The toys are mistakenly delivered to a day-care center instead of the attic right before Andy leaves for college, and it's up to Woody to convince the other toys that they weren't abandoned and to return home.
In order to power the city, monsters have to scare children so that they scream. However, the children are toxic to the monsters, and after a child gets through, 2 monsters realize things may not be what they think.
While Andy is away at summer camp Woody has been toynapped by Al McWiggin, a greedy collector and proprietor of "Al's Toy Barn"! In this all-out rescue mission, Buzz and his friends Mr. Potato Head, Slinky Dog, Rex and Hamm springs into action to rescue Woody from winding up as a museum piece. They must find a way to save him before he gets sold in Japan forever and they'll never see him again!Written by
Anthony Pereyra <email@example.com>
The Rock 'Em Sock 'Em robots found in Al's office at Al's Toy Barn were voiced by the film's director John Lasseter and co-director Lee Unkrich respectively, as had previously been the case with the bugs at the bug zapper in the previous film, A Bug's Life (1998). See more »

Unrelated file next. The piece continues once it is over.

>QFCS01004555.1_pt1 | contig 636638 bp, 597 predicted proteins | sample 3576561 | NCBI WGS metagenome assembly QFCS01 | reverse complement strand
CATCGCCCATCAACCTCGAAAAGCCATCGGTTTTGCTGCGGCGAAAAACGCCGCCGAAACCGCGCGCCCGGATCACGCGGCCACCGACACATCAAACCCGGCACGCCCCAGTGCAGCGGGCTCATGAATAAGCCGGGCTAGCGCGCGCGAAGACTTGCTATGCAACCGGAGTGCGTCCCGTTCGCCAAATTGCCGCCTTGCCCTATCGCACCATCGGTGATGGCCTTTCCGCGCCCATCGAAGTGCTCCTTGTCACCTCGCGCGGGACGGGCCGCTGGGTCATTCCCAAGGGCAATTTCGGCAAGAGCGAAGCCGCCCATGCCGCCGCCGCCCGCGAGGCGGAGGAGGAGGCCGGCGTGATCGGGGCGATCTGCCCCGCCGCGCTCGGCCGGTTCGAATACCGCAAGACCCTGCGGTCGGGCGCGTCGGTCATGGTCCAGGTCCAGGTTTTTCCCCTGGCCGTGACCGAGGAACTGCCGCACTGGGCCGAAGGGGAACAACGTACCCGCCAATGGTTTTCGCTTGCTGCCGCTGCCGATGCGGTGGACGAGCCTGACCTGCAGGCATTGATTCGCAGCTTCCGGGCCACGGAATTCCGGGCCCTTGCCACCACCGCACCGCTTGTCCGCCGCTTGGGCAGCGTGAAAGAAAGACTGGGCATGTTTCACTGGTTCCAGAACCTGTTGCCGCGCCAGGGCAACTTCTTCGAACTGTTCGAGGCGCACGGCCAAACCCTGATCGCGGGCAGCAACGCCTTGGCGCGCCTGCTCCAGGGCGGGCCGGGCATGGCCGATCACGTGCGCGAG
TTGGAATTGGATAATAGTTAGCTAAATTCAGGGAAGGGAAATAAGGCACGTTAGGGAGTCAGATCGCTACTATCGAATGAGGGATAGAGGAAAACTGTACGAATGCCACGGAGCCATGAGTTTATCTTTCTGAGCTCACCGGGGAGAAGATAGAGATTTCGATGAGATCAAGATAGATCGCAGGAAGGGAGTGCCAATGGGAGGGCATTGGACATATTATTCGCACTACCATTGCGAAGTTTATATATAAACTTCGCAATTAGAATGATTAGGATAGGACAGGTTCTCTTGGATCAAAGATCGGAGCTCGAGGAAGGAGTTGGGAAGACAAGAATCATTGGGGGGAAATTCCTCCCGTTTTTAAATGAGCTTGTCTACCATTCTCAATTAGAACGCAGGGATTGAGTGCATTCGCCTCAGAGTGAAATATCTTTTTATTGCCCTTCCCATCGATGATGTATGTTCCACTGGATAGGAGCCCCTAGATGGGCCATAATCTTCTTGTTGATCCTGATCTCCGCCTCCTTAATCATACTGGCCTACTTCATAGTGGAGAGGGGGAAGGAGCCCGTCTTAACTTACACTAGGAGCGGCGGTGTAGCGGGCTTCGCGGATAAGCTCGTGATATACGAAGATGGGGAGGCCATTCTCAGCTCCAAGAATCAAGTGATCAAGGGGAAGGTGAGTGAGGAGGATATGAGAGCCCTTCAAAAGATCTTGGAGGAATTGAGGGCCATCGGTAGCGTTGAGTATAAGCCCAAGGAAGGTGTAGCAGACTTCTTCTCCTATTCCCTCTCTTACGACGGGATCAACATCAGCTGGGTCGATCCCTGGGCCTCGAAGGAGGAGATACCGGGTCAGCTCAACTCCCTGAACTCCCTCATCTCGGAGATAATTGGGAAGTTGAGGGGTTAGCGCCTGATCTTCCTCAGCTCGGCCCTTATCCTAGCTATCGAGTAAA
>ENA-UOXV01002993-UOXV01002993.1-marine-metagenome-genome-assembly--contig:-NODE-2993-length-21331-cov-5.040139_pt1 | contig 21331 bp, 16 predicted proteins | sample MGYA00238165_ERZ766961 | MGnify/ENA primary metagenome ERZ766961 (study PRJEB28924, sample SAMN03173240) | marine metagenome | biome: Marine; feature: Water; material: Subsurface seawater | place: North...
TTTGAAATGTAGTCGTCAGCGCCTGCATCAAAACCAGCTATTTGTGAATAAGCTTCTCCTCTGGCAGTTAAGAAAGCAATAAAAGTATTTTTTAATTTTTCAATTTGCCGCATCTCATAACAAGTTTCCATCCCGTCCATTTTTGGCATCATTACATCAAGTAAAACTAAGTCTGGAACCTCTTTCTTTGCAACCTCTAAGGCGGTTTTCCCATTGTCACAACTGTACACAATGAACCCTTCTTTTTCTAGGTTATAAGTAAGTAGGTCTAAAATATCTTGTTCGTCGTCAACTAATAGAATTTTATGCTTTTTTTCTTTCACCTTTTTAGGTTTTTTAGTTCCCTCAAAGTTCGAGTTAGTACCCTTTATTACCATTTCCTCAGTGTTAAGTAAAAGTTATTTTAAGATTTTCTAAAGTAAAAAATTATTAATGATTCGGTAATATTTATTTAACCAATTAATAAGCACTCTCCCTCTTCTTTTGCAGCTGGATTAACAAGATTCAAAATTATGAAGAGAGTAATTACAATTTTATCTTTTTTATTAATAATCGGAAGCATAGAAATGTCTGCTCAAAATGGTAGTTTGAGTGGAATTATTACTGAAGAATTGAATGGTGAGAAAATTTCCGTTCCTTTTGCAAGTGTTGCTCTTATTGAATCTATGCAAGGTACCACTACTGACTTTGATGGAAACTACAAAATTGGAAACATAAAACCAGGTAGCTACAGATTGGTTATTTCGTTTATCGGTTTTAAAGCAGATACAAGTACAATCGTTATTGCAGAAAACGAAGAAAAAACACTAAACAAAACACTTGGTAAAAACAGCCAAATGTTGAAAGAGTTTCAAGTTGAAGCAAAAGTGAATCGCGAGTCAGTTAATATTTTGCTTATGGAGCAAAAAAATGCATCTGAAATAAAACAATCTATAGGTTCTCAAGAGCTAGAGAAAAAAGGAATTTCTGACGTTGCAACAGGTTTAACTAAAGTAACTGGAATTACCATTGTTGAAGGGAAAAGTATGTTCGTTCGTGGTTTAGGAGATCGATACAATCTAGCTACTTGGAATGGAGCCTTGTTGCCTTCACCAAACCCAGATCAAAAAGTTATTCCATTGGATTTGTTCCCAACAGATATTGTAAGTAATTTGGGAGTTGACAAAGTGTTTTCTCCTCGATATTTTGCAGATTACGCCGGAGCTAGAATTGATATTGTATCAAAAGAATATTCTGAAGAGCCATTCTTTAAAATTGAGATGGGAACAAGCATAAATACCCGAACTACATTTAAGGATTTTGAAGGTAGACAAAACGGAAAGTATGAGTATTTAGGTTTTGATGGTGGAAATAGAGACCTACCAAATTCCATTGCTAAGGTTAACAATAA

After Woody's failed attempt to get his missing arm back from Al, the TV automatically turns on by itself, waking Al up. Woody accuses Jessie after seeing the remote in front of her. How did Jessie not see Stinky Pete do this? See more »
[landing on Zurg's planet in the Buzz Lightyear Video Game]
Buzz Lightyear to mission log: All signs point to this planet as location of Zurg's fortress, but there seems to be no signs of intelligent life anywhere...
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There are no opening credits after the title is shown. See more »
In the scene where Buzz is giving the other toys a motivational speech, the background fades out to the US flag and national anthem, which then dissolves to the TV, displaying the same image. However, this version of the shot was only used on the North American release of the film. For worldwide release, the US flag was replaced by a spinning globe and fireworks, and the music replaced by an original score. See more »
This film is definitely a pleasure and a joy to see, a very well done sequel. I wouldn't be surprised if it would spawn yet another sequel, raising the bar even more for computer animation, such as this film has done. Toy Story 2 looks even more lifelike and realistic than its original, I found myself several times 'forgetting' that it was computer animation. Definitely a must see for all ages.
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